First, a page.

In this matter, we address whether it was error to grant C.P.M.'s petition for expungement under the "crime spree" doctrine set forth in the 2018 amendment to N.J.S.A. 2C:52-2(a). C.P.M. filed a petition seeking to expunge several offenses from his criminal record, including: (1) an April 10, 2005 conviction for third-degree possession of CDS, in violation of N.J.S.A. 2C:35-10(a)(1); and (2) two June 22, 2005 convictions for fourth-degree burglary, in violation of N.J.S.A. 2C:18-2, and fourth-degree criminal mischief, in violation of N.J.S.A. 2C:17-3(a)(1).
Despite the requirement under N.J.S.A. 2C:52-2(a) that a court could only grant an expungement to an applicant who had not been "convicted of any prior or subsequent crime," petitions were periodically granted under a "single spree" or "crime spree" doctrine. In 2015, the Supreme Court definitively rejected the crime spree doctrine, holding that the Legislature clearly intended to "permit expungement of a single conviction arising from multiple offenses only if those offenses occurred as part of a single, uninterrupted criminal event." In re Expungement Petition of J.S., 223 N.J. 54, 73 (2015).
On October 1, 2018, N.J.S.A. 2C:52-2(a) was amended to permit the expungement of multiple crimes or offenses that "were interdependent or closely related in circumstances and were committed as part of a sequence of events that took place within a comparatively short period. . . ." The Legislature explained that the addition of the "interdependent or closely related in circumstances" and "within a comparatively short period of time" language was intended to allow expungement of "a so-called 'crime spree.'" S. Judiciary Comm. Statement to S. 3307 1 (L. 2017, c. 244) (emphasis added).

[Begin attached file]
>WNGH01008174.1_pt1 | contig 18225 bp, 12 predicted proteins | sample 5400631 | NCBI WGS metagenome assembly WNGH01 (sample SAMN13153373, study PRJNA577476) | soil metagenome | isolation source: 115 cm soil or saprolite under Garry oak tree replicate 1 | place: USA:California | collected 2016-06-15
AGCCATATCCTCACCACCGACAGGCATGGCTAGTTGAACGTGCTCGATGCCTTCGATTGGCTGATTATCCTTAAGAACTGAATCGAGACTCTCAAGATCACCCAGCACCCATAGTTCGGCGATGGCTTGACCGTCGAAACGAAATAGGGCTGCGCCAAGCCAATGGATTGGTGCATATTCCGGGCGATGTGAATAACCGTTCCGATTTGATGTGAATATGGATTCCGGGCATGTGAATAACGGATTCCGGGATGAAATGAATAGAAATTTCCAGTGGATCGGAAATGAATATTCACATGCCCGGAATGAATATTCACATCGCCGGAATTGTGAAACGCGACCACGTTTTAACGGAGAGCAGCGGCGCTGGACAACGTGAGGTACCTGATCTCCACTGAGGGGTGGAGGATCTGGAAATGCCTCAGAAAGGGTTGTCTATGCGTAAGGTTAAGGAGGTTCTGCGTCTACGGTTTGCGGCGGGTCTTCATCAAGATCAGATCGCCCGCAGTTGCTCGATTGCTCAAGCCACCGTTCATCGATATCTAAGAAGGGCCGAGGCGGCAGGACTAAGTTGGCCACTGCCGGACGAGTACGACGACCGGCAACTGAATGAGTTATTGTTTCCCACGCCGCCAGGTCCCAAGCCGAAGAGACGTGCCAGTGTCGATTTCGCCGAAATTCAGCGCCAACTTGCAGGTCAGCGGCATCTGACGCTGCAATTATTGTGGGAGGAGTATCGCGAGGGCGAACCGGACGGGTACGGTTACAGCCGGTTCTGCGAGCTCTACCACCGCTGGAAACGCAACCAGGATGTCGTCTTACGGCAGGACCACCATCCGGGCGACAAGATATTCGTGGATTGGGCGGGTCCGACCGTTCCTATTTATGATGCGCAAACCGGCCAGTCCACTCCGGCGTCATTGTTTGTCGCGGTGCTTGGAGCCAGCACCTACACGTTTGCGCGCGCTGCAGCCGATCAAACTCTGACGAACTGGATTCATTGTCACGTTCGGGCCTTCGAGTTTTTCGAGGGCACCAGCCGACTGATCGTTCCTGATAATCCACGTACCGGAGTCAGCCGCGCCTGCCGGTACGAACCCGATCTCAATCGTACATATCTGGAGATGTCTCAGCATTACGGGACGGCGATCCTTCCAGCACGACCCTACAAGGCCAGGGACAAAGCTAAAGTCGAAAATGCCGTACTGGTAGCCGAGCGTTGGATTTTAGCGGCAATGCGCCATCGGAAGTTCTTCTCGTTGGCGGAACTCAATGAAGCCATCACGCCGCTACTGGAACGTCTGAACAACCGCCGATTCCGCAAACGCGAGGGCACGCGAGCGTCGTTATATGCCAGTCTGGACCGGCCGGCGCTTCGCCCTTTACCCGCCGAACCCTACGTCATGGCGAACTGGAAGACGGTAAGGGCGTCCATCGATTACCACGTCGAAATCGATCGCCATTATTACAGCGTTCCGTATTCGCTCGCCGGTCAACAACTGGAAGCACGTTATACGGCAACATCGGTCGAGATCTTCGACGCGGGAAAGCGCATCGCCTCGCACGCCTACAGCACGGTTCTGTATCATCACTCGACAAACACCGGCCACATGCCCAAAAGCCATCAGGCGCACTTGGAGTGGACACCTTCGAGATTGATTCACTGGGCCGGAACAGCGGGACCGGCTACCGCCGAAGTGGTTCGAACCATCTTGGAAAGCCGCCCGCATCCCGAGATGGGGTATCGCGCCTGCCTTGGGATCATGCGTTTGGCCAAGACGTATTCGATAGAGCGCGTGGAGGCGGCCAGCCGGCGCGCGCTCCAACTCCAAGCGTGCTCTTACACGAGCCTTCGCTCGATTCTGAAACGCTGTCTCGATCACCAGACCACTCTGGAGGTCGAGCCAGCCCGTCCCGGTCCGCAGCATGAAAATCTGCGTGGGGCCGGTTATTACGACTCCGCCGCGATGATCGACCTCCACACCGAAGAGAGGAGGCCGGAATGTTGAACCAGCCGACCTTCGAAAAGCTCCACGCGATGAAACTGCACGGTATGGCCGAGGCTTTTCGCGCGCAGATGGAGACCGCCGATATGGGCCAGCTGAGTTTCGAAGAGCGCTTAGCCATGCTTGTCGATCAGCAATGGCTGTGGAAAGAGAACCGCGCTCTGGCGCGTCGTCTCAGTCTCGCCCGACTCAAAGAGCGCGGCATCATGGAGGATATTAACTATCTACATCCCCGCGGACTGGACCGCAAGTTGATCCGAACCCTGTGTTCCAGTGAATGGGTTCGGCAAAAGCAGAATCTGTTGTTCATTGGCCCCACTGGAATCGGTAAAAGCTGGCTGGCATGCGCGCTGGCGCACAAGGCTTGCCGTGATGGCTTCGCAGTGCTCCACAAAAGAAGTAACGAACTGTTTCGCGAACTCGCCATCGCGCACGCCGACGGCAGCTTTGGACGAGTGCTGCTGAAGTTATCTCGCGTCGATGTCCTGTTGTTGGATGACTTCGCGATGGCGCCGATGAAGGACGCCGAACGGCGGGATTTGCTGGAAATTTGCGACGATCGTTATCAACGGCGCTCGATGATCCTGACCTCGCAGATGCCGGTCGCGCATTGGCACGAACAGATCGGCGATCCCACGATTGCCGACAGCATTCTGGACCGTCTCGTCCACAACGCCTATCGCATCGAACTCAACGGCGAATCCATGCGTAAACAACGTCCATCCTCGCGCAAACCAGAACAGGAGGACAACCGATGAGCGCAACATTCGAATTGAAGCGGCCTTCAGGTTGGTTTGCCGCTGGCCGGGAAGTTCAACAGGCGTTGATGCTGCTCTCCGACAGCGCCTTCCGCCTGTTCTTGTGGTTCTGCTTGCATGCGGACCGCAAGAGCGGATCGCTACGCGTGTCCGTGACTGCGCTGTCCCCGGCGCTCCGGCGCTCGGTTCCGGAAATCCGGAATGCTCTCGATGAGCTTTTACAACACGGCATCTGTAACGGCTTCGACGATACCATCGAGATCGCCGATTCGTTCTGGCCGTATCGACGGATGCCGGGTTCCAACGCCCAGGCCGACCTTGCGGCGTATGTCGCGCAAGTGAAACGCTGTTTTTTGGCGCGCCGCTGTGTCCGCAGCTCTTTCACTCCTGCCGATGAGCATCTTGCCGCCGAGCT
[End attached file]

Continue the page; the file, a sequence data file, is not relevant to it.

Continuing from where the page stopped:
During the hearing on his petition, C.P.M. contended he was eligible for expungement under the crime spree exception in the newly amended statute. He argued that because he was under the influence of drugs during the several-month period in which the offenses occurred, his April and June 2005 convictions were sufficiently related. C.P.M. asserted that the trial court's analysis should include the motivations behind why a defendant committed the crimes.
The court granted the expungement petition under the crime spree exception in N.J.S.A. 2C:52-2(a). In relying on C.P.M.'s certifications, the judge concluded that C.P.M.'s drug use during the time period of the offenses was the "nexus" permitting a determination that the two incidents were closely related in circumstances.
This court reverses, finding the plain language of N.J.S.A. 2C:52-2(a) bars the expungement of C.P.M.'s convictions as the offenses were not interdependent or closely related in circumstances. The offenses at issue – drug possession, burglary, and criminal mischief – do not share common elements. The crimes also are not similar in nature. These offenses were not committed as part of some larger criminal scheme; each offense was a distinct crime perpetrated under entirely different and unrelated circumstances.
A defendant's self-serving declaration of his or her motivation behind crimes fifteen years after their occurrence is not a cognizable consideration within the meaning of the statute. We are satisfied the Legislature did not intend the result compelled by the trial court – that any person addicted to drugs could be eligible for an expungement of any crime the person alleged was committed while he or she was under the influence of an illegal substance.